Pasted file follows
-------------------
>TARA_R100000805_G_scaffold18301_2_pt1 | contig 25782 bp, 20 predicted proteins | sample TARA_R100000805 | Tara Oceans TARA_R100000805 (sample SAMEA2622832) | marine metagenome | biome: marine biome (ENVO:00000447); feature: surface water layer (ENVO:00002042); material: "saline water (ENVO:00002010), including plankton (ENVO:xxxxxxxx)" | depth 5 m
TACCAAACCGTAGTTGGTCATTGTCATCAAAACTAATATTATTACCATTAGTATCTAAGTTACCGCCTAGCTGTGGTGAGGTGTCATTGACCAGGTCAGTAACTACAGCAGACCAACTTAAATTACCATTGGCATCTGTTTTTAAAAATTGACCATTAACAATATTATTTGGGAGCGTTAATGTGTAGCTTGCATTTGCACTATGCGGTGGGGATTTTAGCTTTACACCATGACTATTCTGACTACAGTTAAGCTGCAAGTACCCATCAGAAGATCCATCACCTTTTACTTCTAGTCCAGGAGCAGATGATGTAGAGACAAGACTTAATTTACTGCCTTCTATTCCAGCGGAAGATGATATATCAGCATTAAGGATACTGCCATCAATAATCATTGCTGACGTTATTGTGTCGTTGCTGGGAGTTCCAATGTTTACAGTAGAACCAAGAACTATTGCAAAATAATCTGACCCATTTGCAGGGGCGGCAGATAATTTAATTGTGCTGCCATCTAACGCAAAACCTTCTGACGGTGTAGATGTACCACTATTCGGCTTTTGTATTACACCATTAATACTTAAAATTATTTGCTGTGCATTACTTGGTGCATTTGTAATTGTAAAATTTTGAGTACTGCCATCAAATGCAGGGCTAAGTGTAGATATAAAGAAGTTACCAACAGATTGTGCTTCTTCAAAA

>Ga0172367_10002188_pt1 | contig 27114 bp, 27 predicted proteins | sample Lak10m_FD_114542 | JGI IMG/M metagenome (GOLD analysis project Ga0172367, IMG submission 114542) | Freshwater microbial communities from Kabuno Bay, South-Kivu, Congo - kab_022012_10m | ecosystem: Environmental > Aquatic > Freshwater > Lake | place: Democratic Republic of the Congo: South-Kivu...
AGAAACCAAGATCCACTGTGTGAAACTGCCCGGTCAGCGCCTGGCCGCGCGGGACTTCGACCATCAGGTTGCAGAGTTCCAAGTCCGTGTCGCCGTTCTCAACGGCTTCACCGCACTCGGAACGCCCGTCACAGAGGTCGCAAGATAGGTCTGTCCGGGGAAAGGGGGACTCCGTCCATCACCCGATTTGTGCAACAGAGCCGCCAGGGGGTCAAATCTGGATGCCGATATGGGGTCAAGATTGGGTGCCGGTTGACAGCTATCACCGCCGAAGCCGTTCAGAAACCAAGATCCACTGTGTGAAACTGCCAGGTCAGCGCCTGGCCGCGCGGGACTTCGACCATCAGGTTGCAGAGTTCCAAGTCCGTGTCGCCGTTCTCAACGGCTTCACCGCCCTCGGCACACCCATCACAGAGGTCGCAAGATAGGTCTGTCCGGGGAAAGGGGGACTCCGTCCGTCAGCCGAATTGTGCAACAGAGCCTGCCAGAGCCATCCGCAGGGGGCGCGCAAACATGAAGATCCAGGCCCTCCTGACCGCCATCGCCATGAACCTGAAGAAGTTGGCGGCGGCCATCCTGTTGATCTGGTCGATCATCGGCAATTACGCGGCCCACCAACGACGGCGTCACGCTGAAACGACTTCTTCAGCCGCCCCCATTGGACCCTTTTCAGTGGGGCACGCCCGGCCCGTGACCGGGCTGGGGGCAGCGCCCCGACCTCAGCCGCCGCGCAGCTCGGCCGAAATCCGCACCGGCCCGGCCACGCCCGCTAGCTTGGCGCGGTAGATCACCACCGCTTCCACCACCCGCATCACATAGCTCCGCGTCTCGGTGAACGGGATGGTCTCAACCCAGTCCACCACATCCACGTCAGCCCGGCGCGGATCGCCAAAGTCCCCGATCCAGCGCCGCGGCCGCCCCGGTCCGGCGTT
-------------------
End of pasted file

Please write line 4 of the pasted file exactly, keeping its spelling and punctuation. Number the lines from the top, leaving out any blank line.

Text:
AGAAACCAAGATCCACTGTGTGAAACTGCCCGGTCAGCGCCTGGCCGCGCGGGACTTCGACCATCAGGTTGCAGAGTTCCAAGTCCGTGTCGCCGTTCTCAACGGCTTCACCGCACTCGGAACGCCCGTCACAGAGGTCGCAAGATAGGTCTGTCCGGGGAAAGGGGGACTCCGTCCATCACCCGATTTGTGCAACAGAGCCGCCAGGGGGTCAAATCTGGATGCCGATATGGGGTCAAGATTGGGTGCCGGTTGACAGCTATCACCGCCGAAGCCGTTCAGAAACCAAGATCCACTGTGTGAAACTGCCAGGTCAGCGCCTGGCCGCGCGGGACTTCGACCATCAGGTTGCAGAGTTCCAAGTCCGTGTCGCCGTTCTCAACGGCTTCACCGCCCTCGGCACACCCATCACAGAGGTCGCAAGATAGGTCTGTCCGGGGAAAGGGGGACTCCGTCCGTCAGCCGAATTGTGCAACAGAGCCTGCCAGAGCCATCCGCAGGGGGCGCGCAAACATGAAGATCCAGGCCCTCCTGACCGCCATCGCCATGAACCTGAAGAAGTTGGCGGCGGCCATCCTGTTGATCTGGTCGATCATCGGCAATTACGCGGCCCACCAACGACGGCGTCACGCTGAAACGACTTCTTCAGCCGCCCCCATTGGACCCTTTTCAGTGGGGCACGCCCGGCCCGTGACCGGGCTGGGGGCAGCGCCCCGACCTCAGCCGCCGCGCAGCTCGGCCGAAATCCGCACCGGCCCGGCCACGCCCGCTAGCTTGGCGCGGTAGATCACCACCGCTTCCACCACCCGCATCACATAGCTCCGCGTCTCGGTGAACGGGATGGTCTCAACCCAGTCCACCACATCCACGTCAGCCCGGCGCGGATCGCCAAAGTCCCCGATCCAGCGCCGCGGCCGCCCCGGTCCGGCGTT